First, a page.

Prove that a relation $R$ on a set $X$ satisfies $R \circ R^{-1} = \Delta_X$ iff $R$ is reflexive and antisymmetric. ($\Delta_X = \{(x,x) \mid x \in X\}$)

Consider right direction "If $R \circ R^{-1} = \Delta_X$, then $R$ is reflexive and antisymmetric".

Let $X = \{1,2\}$ and $R=\{(1,2), (2,1)\}$. We have $R \circ R^{-1} = \{(1,1), (2,2)\} = \Delta_X$. But clearly R is no reflexive neither antisymmetric.

Am I right? Or where I made mistake? Thank you.

  • $\begingroup$ Your counter example is correct. Where did you get the question from?. $\endgroup$ Jul 18, 2019 at 17:04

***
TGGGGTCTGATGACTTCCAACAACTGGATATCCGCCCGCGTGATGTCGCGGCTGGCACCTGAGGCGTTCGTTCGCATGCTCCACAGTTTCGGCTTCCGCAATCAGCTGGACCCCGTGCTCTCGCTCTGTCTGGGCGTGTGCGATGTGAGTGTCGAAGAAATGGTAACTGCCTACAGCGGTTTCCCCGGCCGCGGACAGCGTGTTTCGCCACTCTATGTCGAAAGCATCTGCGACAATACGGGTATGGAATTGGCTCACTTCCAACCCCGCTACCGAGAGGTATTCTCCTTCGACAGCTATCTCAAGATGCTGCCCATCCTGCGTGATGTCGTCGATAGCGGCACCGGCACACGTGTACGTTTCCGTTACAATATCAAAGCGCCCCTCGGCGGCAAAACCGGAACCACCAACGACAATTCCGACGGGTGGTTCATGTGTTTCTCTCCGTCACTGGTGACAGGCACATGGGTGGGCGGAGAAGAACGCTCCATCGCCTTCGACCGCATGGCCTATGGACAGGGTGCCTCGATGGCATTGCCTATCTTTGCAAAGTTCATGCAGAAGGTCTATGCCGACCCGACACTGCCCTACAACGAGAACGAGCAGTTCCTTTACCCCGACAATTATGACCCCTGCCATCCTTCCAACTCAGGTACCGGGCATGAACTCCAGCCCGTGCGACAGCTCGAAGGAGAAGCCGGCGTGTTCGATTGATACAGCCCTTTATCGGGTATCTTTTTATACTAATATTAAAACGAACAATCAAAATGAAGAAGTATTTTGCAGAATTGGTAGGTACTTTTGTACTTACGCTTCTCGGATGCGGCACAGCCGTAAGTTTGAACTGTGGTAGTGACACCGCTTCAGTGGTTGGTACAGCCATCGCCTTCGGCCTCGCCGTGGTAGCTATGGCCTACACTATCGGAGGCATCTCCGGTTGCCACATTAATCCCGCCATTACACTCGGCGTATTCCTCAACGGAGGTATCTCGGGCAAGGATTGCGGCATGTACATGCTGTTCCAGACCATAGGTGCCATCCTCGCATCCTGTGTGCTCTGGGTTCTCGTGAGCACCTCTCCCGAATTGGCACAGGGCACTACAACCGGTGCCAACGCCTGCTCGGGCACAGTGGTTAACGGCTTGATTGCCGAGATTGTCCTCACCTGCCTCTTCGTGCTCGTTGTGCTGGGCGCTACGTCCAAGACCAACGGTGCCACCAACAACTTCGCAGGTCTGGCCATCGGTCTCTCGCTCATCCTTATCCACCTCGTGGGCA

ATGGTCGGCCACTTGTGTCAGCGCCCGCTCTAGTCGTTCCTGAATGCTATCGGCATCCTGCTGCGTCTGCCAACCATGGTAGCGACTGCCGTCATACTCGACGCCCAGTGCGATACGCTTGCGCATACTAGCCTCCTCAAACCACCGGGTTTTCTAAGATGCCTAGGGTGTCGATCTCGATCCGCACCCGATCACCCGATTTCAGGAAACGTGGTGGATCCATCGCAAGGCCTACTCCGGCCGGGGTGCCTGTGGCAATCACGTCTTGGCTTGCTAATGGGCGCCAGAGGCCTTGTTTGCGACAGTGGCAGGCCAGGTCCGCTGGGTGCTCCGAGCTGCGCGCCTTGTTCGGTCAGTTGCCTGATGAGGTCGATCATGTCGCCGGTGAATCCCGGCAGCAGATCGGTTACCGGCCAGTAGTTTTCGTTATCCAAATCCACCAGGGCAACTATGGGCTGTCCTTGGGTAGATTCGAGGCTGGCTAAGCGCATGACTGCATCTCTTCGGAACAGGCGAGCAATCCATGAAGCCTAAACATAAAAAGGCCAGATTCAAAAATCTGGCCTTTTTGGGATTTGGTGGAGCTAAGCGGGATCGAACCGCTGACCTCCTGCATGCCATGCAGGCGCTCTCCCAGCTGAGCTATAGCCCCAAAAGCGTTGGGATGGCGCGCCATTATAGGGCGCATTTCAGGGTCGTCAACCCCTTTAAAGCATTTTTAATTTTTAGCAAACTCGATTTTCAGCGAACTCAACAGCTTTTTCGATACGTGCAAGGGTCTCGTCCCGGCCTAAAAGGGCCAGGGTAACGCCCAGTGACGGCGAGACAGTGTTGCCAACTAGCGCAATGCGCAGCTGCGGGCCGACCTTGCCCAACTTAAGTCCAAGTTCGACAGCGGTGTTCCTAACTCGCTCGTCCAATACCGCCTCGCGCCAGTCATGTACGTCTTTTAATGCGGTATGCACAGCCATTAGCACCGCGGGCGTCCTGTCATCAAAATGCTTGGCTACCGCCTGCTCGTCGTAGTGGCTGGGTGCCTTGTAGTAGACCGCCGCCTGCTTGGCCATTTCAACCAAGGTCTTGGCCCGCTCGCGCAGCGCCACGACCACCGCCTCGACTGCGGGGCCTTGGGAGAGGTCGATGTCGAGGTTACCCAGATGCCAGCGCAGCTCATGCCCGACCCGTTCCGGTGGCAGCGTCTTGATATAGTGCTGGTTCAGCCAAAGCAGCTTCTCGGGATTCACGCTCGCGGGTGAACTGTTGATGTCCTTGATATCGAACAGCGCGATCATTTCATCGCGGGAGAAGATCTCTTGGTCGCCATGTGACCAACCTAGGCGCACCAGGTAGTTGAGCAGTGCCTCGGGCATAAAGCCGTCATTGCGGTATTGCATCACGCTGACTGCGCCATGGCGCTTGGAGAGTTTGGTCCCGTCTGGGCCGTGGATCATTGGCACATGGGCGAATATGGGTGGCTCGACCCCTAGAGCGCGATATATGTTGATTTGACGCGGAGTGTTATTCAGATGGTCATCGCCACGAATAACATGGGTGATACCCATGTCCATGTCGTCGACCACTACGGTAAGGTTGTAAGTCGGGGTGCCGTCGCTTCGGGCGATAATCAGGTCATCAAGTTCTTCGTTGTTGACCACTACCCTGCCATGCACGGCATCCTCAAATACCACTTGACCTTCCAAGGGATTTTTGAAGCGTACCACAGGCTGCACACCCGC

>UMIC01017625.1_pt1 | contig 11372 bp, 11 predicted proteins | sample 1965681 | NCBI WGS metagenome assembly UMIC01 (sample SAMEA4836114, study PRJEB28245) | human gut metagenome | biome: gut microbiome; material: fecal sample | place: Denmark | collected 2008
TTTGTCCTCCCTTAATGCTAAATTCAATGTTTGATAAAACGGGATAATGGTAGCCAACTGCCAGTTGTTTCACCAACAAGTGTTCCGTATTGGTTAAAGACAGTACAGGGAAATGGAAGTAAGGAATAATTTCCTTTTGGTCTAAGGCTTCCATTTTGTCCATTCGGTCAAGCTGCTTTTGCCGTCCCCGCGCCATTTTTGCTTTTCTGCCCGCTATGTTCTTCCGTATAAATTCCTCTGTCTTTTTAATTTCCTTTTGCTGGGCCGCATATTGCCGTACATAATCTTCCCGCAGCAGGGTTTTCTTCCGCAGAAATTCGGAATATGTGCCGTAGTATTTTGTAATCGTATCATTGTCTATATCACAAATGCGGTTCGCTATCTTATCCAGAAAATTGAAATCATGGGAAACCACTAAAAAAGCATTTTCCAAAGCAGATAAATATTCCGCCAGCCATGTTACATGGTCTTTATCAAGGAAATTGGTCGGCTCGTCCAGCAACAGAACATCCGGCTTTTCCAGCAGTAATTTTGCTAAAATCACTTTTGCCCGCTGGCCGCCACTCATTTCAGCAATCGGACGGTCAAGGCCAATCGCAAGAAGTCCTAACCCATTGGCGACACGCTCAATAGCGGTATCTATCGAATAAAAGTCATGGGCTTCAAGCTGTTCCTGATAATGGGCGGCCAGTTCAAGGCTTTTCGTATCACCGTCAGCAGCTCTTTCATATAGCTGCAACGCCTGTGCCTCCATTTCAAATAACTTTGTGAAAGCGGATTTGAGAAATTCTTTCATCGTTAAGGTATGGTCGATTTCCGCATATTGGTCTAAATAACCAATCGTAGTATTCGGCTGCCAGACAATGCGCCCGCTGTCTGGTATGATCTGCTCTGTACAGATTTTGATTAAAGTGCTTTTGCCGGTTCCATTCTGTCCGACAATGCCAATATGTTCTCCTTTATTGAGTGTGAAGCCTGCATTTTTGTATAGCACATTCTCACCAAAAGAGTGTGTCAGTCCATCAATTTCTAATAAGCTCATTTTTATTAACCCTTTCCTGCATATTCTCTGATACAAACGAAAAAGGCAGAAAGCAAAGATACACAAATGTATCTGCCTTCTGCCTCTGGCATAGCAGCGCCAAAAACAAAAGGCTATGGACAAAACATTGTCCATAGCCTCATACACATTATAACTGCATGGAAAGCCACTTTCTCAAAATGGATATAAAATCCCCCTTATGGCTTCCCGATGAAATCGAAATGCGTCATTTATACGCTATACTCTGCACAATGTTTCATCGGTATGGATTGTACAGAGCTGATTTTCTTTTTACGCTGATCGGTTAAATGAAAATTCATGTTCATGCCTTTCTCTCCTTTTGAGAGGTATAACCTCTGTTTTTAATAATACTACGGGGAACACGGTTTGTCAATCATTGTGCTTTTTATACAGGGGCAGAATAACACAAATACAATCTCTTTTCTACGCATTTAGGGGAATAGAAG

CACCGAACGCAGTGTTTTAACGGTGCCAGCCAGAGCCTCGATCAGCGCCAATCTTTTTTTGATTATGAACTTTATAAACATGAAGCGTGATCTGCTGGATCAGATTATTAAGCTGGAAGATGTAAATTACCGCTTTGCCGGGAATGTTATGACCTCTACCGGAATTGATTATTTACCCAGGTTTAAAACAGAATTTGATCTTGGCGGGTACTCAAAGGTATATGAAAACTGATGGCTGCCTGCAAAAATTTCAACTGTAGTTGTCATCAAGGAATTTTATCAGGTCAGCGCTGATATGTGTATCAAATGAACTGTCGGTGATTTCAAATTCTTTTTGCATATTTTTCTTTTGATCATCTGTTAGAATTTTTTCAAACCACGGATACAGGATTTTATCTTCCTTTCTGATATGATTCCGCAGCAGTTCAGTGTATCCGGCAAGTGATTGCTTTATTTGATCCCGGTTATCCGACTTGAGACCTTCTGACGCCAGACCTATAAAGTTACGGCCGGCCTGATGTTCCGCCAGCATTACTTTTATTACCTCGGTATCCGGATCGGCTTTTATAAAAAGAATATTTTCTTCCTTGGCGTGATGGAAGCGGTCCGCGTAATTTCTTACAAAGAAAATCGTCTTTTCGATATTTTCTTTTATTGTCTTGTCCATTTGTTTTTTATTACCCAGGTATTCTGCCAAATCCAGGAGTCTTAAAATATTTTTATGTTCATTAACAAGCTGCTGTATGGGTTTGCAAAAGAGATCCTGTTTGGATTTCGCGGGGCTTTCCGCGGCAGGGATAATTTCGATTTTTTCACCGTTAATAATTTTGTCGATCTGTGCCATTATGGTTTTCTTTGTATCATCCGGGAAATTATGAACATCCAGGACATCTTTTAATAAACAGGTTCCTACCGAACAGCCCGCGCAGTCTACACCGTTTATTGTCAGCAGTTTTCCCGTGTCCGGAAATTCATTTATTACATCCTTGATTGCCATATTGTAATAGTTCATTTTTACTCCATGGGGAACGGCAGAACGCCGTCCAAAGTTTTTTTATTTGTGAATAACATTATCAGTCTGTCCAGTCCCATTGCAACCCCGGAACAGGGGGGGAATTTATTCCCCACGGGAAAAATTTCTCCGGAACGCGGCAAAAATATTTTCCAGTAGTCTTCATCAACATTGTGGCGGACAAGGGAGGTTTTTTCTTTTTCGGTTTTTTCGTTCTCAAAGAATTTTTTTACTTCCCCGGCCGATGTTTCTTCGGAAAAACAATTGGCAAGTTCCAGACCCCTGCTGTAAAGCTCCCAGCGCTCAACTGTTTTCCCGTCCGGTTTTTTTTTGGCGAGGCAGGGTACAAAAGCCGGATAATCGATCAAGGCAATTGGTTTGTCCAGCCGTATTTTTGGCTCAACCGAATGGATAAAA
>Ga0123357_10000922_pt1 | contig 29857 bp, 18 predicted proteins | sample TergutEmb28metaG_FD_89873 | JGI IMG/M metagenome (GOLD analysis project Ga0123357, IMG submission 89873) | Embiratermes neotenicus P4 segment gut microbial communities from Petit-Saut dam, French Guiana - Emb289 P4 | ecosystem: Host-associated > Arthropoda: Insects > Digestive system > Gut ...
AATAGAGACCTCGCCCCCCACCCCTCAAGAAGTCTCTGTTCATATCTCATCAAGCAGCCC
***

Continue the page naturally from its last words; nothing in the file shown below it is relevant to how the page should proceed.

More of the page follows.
• $\begingroup$ @MohammadRiazi-Kermani Thank you. This is exercise from book "Invitation to Discrete Mathematics" (JIří Matoušek and Jaroslav Nešetřil). $\endgroup$
    – Kapur
    Jul 18, 2019 at 17:09
  • $\begingroup$ Thanks for the comment. $\endgroup$ Jul 18, 2019 at 17:16

1 Answer 1


The equivalence is obviously wrong, as shown. The correct statement is that a relation $R$ on a set $X$ satisfies the property that $R \circ R^{-1} = \Delta_{X}$ if and only if $R$ defines a surjective function from some subset of $X$ to $X$. A surjection from a proper subset can exist only for infinite sets. Also, the original statement would hold if $\circ$ (composition) were to be replaced with $\cap$ (intersection).


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